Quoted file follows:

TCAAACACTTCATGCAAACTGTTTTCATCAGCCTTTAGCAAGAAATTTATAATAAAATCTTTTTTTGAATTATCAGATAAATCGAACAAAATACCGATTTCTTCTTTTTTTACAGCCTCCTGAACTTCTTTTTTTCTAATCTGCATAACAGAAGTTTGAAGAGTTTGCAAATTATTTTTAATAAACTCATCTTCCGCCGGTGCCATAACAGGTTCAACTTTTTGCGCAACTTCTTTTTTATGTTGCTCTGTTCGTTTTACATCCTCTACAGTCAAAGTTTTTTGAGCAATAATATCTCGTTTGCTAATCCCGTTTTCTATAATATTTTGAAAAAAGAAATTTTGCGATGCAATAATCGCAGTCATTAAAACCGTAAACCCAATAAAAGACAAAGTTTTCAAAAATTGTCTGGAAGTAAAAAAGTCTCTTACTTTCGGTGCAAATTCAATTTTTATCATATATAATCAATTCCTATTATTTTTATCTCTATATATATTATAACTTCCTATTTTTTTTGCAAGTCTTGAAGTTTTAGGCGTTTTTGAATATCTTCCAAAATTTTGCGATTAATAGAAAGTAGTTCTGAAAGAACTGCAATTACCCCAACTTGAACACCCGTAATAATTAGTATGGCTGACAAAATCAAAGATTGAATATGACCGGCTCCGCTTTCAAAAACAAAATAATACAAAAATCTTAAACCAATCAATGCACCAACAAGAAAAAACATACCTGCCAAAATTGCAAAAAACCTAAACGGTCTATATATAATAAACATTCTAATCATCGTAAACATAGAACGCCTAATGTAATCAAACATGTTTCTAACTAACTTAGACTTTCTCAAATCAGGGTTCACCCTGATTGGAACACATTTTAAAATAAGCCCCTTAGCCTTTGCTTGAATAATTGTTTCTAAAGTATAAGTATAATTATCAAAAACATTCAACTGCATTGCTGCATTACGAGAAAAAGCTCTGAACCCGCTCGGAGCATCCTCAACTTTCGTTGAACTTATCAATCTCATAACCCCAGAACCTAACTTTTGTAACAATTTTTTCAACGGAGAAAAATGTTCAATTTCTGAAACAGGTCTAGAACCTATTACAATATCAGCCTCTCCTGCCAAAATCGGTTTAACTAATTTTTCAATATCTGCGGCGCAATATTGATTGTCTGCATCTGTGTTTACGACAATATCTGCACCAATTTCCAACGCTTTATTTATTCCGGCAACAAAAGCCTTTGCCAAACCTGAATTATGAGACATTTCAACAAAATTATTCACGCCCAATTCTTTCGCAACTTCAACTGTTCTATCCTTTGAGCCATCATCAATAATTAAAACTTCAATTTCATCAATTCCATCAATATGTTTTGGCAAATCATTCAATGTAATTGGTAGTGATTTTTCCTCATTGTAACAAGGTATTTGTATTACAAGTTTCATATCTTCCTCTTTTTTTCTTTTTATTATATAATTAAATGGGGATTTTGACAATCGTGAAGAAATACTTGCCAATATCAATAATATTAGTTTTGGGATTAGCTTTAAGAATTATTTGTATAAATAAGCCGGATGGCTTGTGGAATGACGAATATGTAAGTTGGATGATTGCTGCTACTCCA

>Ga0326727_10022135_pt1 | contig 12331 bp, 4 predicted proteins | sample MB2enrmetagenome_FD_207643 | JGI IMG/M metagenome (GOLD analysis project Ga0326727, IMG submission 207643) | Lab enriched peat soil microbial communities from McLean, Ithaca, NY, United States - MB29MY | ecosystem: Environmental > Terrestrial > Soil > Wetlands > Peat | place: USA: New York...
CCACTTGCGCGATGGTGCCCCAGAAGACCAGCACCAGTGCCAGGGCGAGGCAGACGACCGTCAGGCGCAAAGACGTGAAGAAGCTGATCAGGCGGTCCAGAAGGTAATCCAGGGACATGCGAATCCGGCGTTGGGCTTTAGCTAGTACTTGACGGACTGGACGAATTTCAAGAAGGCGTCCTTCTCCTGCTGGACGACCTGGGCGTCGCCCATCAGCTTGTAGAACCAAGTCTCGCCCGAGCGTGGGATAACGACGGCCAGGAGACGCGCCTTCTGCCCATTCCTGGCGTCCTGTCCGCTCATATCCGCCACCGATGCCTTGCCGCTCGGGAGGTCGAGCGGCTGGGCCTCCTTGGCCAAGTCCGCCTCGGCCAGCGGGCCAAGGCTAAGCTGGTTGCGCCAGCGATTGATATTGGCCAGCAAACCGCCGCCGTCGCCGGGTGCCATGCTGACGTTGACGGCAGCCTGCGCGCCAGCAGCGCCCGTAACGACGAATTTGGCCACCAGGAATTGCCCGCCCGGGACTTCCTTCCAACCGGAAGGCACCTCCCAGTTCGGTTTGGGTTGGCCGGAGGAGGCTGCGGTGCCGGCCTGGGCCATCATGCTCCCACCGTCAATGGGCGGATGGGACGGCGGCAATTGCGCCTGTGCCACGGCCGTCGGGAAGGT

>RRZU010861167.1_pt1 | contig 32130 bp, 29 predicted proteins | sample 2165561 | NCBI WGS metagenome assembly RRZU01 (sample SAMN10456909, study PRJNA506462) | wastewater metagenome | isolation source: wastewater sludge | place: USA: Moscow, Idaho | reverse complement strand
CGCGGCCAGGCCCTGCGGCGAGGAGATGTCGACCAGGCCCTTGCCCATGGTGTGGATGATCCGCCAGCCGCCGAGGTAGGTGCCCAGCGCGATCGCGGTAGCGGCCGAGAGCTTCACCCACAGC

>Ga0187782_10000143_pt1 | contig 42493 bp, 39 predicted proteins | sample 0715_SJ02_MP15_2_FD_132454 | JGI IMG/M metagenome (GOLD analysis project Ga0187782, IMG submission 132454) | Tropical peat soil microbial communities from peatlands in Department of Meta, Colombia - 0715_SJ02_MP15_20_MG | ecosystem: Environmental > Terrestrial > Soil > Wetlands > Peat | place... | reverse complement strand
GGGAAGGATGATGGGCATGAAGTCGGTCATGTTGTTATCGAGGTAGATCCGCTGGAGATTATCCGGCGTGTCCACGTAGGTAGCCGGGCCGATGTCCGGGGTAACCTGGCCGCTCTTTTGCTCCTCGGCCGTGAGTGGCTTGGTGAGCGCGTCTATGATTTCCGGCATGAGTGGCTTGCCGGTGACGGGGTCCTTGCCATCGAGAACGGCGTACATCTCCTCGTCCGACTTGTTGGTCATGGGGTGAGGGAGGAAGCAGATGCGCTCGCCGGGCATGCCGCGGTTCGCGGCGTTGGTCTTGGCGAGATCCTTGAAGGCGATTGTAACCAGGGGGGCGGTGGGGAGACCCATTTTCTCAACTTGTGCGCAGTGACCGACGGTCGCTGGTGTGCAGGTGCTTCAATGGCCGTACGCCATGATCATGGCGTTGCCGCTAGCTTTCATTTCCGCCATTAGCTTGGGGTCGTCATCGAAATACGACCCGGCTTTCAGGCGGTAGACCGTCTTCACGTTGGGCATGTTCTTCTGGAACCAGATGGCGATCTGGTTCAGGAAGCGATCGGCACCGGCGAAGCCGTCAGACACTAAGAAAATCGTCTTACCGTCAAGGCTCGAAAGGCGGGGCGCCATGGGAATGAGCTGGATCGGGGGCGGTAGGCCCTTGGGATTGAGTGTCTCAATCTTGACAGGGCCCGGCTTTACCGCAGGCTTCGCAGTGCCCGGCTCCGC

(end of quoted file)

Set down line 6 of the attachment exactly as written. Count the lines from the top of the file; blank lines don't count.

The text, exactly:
>Ga0187782_10000143_pt1 | contig 42493 bp, 39 predicted proteins | sample 0715_SJ02_MP15_2_FD_132454 | JGI IMG/M metagenome (GOLD analysis project Ga0187782, IMG submission 132454) | Tropical peat soil microbial communities from peatlands in Department of Meta, Colombia - 0715_SJ02_MP15_20_MG | ecosystem: Environmental > Terrestrial > Soil > Wetlands > Peat | place... | reverse complement strand